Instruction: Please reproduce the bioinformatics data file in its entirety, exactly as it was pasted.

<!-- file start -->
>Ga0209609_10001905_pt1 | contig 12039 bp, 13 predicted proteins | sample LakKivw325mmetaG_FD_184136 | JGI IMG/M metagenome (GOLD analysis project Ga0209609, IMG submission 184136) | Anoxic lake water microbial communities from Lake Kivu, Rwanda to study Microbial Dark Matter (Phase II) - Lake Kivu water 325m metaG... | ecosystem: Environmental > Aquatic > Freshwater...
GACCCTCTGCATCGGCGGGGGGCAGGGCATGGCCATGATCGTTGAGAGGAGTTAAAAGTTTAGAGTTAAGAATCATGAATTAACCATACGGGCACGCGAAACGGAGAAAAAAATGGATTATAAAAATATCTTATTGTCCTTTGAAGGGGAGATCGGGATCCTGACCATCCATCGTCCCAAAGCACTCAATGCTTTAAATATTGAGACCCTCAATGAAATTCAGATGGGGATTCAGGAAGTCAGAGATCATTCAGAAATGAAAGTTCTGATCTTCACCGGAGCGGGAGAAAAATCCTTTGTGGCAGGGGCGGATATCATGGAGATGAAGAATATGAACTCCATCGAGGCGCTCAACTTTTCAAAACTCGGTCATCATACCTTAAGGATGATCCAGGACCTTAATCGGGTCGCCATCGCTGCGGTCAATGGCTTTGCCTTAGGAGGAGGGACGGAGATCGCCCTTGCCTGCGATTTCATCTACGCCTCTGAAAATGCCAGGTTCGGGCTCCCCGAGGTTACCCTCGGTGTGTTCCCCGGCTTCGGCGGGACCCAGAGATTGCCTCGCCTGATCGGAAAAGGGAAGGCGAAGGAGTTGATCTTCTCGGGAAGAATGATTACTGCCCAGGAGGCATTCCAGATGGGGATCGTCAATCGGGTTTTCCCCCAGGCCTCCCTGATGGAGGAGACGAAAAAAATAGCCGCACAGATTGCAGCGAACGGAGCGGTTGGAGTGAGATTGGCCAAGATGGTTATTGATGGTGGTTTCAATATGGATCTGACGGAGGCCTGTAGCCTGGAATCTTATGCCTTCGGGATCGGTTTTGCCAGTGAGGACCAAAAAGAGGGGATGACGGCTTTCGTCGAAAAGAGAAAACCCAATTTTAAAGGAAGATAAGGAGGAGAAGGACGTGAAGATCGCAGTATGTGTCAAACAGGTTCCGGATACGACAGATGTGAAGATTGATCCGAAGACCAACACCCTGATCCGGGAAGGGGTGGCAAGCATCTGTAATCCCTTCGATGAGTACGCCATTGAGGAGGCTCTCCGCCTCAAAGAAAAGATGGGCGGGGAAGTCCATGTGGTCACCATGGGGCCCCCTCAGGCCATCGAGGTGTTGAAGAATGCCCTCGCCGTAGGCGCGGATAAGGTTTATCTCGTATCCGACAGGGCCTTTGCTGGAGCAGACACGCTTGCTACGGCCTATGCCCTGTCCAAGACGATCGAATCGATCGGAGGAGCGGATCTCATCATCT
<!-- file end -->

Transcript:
>Ga0209609_10001905_pt1 | contig 12039 bp, 13 predicted proteins | sample LakKivw325mmetaG_FD_184136 | JGI IMG/M metagenome (GOLD analysis project Ga0209609, IMG submission 184136) | Anoxic lake water microbial communities from Lake Kivu, Rwanda to study Microbial Dark Matter (Phase II) - Lake Kivu water 325m metaG... | ecosystem: Environmental > Aquatic > Freshwater...
GACCCTCTGCATCGGCGGGGGGCAGGGCATGGCCATGATCGTTGAGAGGAGTTAAAAGTTTAGAGTTAAGAATCATGAATTAACCATACGGGCACGCGAAACGGAGAAAAAAATGGATTATAAAAATATCTTATTGTCCTTTGAAGGGGAGATCGGGATCCTGACCATCCATCGTCCCAAAGCACTCAATGCTTTAAATATTGAGACCCTCAATGAAATTCAGATGGGGATTCAGGAAGTCAGAGATCATTCAGAAATGAAAGTTCTGATCTTCACCGGAGCGGGAGAAAAATCCTTTGTGGCAGGGGCGGATATCATGGAGATGAAGAATATGAACTCCATCGAGGCGCTCAACTTTTCAAAACTCGGTCATCATACCTTAAGGATGATCCAGGACCTTAATCGGGTCGCCATCGCTGCGGTCAATGGCTTTGCCTTAGGAGGAGGGACGGAGATCGCCCTTGCCTGCGATTTCATCTACGCCTCTGAAAATGCCAGGTTCGGGCTCCCCGAGGTTACCCTCGGTGTGTTCCCCGGCTTCGGCGGGACCCAGAGATTGCCTCGCCTGATCGGAAAAGGGAAGGCGAAGGAGTTGATCTTCTCGGGAAGAATGATTACTGCCCAGGAGGCATTCCAGATGGGGATCGTCAATCGGGTTTTCCCCCAGGCCTCCCTGATGGAGGAGACGAAAAAAATAGCCGCACAGATTGCAGCGAACGGAGCGGTTGGAGTGAGATTGGCCAAGATGGTTATTGATGGTGGTTTCAATATGGATCTGACGGAGGCCTGTAGCCTGGAATCTTATGCCTTCGGGATCGGTTTTGCCAGTGAGGACCAAAAAGAGGGGATGACGGCTTTCGTCGAAAAGAGAAAACCCAATTTTAAAGGAAGATAAGGAGGAGAAGGACGTGAAGATCGCAGTATGTGTCAAACAGGTTCCGGATACGACAGATGTGAAGATTGATCCGAAGACCAACACCCTGATCCGGGAAGGGGTGGCAAGCATCTGTAATCCCTTCGATGAGTACGCCATTGAGGAGGCTCTCCGCCTCAAAGAAAAGATGGGCGGGGAAGTCCATGTGGTCACCATGGGGCCCCCTCAGGCCATCGAGGTGTTGAAGAATGCCCTCGCCGTAGGCGCGGATAAGGTTTATCTCGTATCCGACAGGGCCTTTGCTGGAGCAGACACGCTTGCTACGGCCTATGCCCTGTCCAAGACGATCGAATCGATCGGAGGAGCGGATCTCATCATCT